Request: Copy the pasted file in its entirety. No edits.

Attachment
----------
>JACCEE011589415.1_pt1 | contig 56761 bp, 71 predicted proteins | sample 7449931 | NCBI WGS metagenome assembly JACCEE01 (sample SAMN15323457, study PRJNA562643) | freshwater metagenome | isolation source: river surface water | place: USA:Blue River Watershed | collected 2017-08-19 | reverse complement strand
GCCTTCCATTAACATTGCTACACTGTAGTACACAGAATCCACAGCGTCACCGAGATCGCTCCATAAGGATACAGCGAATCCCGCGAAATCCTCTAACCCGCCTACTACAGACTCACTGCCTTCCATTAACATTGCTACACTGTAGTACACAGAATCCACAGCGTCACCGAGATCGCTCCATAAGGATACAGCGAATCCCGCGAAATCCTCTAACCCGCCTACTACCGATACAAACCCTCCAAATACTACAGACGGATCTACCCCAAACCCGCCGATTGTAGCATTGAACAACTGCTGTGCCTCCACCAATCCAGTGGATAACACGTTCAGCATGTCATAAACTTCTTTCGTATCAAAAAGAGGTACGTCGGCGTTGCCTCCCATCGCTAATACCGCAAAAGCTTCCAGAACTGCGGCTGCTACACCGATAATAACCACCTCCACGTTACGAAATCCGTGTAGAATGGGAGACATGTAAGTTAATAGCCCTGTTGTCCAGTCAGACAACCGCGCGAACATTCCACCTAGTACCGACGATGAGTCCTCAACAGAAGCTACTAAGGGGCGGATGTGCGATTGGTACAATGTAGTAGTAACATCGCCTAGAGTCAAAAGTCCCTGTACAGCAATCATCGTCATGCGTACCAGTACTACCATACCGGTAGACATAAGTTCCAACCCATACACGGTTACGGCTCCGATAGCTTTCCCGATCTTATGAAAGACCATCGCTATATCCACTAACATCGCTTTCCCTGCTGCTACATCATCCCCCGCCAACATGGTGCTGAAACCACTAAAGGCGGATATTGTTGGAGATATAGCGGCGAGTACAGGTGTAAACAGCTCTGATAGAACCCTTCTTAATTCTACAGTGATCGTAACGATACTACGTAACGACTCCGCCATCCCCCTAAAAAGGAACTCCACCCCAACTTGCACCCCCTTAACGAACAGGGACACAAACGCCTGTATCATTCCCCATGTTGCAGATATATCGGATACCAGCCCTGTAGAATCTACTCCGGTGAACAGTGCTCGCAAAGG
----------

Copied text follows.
>JACCEE011589415.1_pt1 | contig 56761 bp, 71 predicted proteins | sample 7449931 | NCBI WGS metagenome assembly JACCEE01 (sample SAMN15323457, study PRJNA562643) | freshwater metagenome | isolation source: river surface water | place: USA:Blue River Watershed | collected 2017-08-19 | reverse complement strand
GCCTTCCATTAACATTGCTACACTGTAGTACACAGAATCCACAGCGTCACCGAGATCGCTCCATAAGGATACAGCGAATCCCGCGAAATCCTCTAACCCGCCTACTACAGACTCACTGCCTTCCATTAACATTGCTACACTGTAGTACACAGAATCCACAGCGTCACCGAGATCGCTCCATAAGGATACAGCGAATCCCGCGAAATCCTCTAACCCGCCTACTACCGATACAAACCCTCCAAATACTACAGACGGATCTACCCCAAACCCGCCGATTGTAGCATTGAACAACTGCTGTGCCTCCACCAATCCAGTGGATAACACGTTCAGCATGTCATAAACTTCTTTCGTATCAAAAAGAGGTACGTCGGCGTTGCCTCCCATCGCTAATACCGCAAAAGCTTCCAGAACTGCGGCTGCTACACCGATAATAACCACCTCCACGTTACGAAATCCGTGTAGAATGGGAGACATGTAAGTTAATAGCCCTGTTGTCCAGTCAGACAACCGCGCGAACATTCCACCTAGTACCGACGATGAGTCCTCAACAGAAGCTACTAAGGGGCGGATGTGCGATTGGTACAATGTAGTAGTAACATCGCCTAGAGTCAAAAGTCCCTGTACAGCAATCATCGTCATGCGTACCAGTACTACCATACCGGTAGACATAAGTTCCAACCCATACACGGTTACGGCTCCGATAGCTTTCCCGATCTTATGAAAGACCATCGCTATATCCACTAACATCGCTTTCCCTGCTGCTACATCATCCCCCGCCAACATGGTGCTGAAACCACTAAAGGCGGATATTGTTGGAGATATAGCGGCGAGTACAGGTGTAAACAGCTCTGATAGAACCCTTCTTAATTCTACAGTGATCGTAACGATACTACGTAACGACTCCGCCATCCCCCTAAAAAGGAACTCCACCCCAACTTGCACCCCCTTAACGAACAGGGACACAAACGCCTGTATCATTCCCCATGTTGCAGATATATCGGATACCAGCCCTGTAGAATCTACTCCGGTGAACAGTGCTCGCAAAGG